My wife and I were walking through our local grocery store last week when I spotted a skeleton near the entrance. It was one of many they had set up for the Halloween season. Whoever set it up, placed the boney figure next to the newspaper stand.
That struck me as funny.
But at the same time, not really.
There was a time when I seriously considered pursuing a career in journalism. My first degree's in Communications and, back in the late 1980s, the printed page was where a majority of people got their news. I even worked as a reporter for a local newspaper twice, once in the mid-1990s, and again a few years later. I was a sports reporter for the Davis County Clipper and I loved it. I covered Woods Cross High School football and basketball, as well as Viewmont High School volleyball, soccer, and baseball. I was paid practically nothing--not that the small paper could pay that much--but I didn't mind. It was fun and, to the parents of the high school players, important.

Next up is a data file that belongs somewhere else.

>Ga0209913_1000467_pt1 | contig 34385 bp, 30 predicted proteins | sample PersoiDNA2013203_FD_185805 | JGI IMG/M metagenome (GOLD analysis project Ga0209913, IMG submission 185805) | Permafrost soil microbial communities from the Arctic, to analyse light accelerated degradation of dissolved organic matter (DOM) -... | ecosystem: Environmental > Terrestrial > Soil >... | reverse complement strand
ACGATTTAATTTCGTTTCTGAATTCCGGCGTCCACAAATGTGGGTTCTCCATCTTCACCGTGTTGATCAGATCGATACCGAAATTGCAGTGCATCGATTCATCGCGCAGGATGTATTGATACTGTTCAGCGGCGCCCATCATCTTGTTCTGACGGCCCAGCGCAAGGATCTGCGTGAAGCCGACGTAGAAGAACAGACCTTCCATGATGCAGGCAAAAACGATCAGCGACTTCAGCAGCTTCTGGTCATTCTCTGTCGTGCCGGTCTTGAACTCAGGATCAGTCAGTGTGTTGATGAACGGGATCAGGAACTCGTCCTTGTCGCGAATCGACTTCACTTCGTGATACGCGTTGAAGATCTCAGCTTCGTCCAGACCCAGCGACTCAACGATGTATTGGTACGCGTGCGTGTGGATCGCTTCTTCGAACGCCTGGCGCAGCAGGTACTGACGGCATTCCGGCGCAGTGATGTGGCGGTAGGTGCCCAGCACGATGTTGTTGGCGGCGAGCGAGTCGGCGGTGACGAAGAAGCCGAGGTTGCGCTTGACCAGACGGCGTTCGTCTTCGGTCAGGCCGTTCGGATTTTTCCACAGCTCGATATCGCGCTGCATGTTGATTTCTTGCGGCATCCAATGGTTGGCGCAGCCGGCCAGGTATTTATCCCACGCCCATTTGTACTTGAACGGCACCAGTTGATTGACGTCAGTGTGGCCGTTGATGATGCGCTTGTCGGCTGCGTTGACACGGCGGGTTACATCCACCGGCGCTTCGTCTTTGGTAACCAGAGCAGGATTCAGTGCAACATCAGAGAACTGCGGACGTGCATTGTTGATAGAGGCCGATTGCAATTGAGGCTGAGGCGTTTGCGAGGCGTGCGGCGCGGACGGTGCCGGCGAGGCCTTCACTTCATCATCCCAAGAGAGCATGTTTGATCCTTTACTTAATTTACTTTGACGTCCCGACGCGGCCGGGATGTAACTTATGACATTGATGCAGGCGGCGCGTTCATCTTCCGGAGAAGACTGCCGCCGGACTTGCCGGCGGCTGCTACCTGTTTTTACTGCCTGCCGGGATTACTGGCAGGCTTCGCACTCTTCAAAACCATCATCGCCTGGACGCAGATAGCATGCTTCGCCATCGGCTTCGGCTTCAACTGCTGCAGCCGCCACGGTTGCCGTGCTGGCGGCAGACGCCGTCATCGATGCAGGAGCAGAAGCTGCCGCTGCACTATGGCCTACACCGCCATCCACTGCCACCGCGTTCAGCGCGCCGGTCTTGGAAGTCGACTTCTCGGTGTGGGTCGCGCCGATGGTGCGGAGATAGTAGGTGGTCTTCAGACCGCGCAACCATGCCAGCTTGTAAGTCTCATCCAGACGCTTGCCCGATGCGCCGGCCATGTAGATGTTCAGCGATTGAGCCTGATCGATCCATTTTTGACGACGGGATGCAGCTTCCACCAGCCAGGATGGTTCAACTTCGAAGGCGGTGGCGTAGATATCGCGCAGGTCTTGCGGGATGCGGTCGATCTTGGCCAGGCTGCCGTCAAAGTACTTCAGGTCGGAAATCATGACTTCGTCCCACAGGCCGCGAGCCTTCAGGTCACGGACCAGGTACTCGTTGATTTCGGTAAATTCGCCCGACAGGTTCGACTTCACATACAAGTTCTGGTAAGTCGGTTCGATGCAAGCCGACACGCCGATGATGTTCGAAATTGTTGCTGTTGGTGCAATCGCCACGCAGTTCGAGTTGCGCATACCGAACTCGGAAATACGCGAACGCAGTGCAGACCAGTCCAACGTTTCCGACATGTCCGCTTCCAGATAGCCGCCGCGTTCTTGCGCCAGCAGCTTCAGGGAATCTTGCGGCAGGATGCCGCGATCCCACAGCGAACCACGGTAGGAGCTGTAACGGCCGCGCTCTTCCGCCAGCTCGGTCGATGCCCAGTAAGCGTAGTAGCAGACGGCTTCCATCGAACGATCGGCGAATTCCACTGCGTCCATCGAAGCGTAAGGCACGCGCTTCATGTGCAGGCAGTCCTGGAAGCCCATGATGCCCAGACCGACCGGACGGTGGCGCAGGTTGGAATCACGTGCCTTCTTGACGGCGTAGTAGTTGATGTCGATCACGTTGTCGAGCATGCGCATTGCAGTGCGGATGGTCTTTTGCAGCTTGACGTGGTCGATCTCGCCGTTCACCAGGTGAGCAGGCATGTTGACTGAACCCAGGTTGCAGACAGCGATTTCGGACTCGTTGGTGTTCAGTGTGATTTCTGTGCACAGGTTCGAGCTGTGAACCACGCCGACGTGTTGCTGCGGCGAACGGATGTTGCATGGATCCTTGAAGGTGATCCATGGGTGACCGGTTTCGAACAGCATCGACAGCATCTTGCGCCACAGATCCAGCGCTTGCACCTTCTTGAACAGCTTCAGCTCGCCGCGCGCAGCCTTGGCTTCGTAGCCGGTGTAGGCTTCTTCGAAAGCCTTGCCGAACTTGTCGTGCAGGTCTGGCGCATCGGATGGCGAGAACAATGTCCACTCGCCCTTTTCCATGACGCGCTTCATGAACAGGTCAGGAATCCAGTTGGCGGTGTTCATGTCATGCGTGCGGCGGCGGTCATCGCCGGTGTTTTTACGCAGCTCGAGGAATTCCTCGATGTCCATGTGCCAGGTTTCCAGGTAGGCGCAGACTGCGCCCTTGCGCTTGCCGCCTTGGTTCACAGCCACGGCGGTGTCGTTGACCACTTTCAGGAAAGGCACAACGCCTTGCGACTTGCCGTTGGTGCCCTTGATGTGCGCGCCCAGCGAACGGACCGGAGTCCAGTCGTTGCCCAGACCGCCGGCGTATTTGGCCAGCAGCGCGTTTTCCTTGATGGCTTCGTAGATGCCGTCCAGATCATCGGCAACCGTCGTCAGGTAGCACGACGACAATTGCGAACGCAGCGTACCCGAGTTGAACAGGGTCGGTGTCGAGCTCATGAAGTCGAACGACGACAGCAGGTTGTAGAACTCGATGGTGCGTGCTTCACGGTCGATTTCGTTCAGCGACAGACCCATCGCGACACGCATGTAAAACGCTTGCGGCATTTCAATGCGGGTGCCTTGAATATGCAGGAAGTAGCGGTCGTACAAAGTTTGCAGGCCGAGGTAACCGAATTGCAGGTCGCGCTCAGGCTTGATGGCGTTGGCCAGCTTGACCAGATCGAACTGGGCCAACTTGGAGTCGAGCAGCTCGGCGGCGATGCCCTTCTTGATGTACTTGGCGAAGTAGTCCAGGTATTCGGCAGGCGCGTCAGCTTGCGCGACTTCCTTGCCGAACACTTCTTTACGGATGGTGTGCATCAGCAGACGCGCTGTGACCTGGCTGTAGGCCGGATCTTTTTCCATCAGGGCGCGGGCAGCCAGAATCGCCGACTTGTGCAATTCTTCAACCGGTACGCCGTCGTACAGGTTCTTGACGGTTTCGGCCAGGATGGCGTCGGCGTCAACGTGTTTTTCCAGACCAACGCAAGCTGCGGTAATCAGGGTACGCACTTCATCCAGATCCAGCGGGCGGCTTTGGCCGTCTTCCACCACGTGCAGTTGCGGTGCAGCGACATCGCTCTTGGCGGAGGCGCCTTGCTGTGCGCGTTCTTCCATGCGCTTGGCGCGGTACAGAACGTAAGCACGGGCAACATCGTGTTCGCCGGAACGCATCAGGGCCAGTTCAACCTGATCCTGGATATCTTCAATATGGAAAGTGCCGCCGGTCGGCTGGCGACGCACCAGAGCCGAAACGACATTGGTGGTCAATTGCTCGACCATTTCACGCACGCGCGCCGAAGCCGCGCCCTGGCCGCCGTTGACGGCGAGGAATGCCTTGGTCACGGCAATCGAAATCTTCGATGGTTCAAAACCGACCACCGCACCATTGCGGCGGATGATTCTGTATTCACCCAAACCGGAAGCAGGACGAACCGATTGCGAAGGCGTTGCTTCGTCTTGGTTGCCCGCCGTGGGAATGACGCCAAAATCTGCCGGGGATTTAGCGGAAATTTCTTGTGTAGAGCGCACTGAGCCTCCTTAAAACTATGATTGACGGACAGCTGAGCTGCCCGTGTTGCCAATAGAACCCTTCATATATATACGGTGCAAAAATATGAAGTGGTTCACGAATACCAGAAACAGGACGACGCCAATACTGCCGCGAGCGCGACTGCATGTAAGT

Boy, have times changed.
One thing I remembered about the Davis County Clipper was its size--it was always so much smaller than the larger Salt Lake Tribune or Deseret News. Now, those two papers--the biggest papers in my state--are smaller today than what the Clipper was back then. I have friends who work, and have worked, as reporters. Some of them still do, most do not.
It's been a brutal time for print journalism.
And I don't know if it's going to get any better.
The skeleton extending its arm to the few remaining copies of the daily news represented to me what has happened to the industry in the past thirty years. I haven't studied the matter; I don't have facts and figures to back up my opinion, and I have no idea what's going to happen. Will papers disappear all together? Will people pay for news content on-line that they've always gotten for free? I'd hate for the skeleton to become prophetic as it cast a shadow of doom over the papers, but I'm not seeing a lot of options.
I suppose time will tell.